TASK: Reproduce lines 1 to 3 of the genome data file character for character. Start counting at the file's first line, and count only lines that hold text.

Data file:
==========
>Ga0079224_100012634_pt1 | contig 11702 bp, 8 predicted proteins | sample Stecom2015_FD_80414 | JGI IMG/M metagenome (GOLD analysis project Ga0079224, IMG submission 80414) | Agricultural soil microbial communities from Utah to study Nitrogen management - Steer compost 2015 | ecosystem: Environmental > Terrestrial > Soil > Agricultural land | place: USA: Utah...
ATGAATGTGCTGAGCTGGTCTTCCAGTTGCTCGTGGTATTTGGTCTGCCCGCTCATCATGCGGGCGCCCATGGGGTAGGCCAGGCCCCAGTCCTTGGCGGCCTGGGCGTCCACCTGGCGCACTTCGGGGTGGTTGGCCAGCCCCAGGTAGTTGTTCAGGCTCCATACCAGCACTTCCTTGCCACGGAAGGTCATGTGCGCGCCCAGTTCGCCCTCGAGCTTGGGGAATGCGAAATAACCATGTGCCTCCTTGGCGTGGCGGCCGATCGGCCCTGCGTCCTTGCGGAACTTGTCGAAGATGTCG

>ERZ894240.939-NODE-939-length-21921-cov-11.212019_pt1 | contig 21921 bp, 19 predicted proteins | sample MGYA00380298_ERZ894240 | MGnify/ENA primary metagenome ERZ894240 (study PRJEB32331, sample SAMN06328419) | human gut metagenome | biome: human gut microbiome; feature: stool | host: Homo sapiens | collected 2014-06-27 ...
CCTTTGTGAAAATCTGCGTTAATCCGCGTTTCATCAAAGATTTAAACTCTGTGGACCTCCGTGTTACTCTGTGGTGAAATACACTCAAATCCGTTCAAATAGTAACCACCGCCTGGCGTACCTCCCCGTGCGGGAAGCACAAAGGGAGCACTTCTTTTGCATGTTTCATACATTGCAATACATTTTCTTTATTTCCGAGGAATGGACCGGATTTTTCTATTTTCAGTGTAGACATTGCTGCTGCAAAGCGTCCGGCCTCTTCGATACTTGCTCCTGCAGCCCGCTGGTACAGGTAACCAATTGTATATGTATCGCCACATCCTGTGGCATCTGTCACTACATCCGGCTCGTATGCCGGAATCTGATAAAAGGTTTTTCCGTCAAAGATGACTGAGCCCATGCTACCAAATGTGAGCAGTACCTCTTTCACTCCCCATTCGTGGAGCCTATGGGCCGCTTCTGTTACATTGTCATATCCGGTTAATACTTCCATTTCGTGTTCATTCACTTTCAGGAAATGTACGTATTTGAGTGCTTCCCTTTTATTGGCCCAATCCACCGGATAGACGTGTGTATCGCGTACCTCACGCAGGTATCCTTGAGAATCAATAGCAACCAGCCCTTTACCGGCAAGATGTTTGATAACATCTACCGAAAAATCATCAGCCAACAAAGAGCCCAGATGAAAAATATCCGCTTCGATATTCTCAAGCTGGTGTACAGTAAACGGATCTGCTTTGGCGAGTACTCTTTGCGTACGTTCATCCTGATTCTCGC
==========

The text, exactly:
>Ga0079224_100012634_pt1 | contig 11702 bp, 8 predicted proteins | sample Stecom2015_FD_80414 | JGI IMG/M metagenome (GOLD analysis project Ga0079224, IMG submission 80414) | Agricultural soil microbial communities from Utah to study Nitrogen management - Steer compost 2015 | ecosystem: Environmental > Terrestrial > Soil > Agricultural land | place: USA: Utah...
ATGAATGTGCTGAGCTGGTCTTCCAGTTGCTCGTGGTATTTGGTCTGCCCGCTCATCATGCGGGCGCCCATGGGGTAGGCCAGGCCCCAGTCCTTGGCGGCCTGGGCGTCCACCTGGCGCACTTCGGGGTGGTTGGCCAGCCCCAGGTAGTTGTTCAGGCTCCATACCAGCACTTCCTTGCCACGGAAGGTCATGTGCGCGCCCAGTTCGCCCTCGAGCTTGGGGAATGCGAAATAACCATGTGCCTCCTTGGCGTGGCGGCCGATCGGCCCTGCGTCCTTGCGGAACTTGTCGAAGATGTCG

>ERZ894240.939-NODE-939-length-21921-cov-11.212019_pt1 | contig 21921 bp, 19 predicted proteins | sample MGYA00380298_ERZ894240 | MGnify/ENA primary metagenome ERZ894240 (study PRJEB32331, sample SAMN06328419) | human gut metagenome | biome: human gut microbiome; feature: stool | host: Homo sapiens | collected 2014-06-27 ...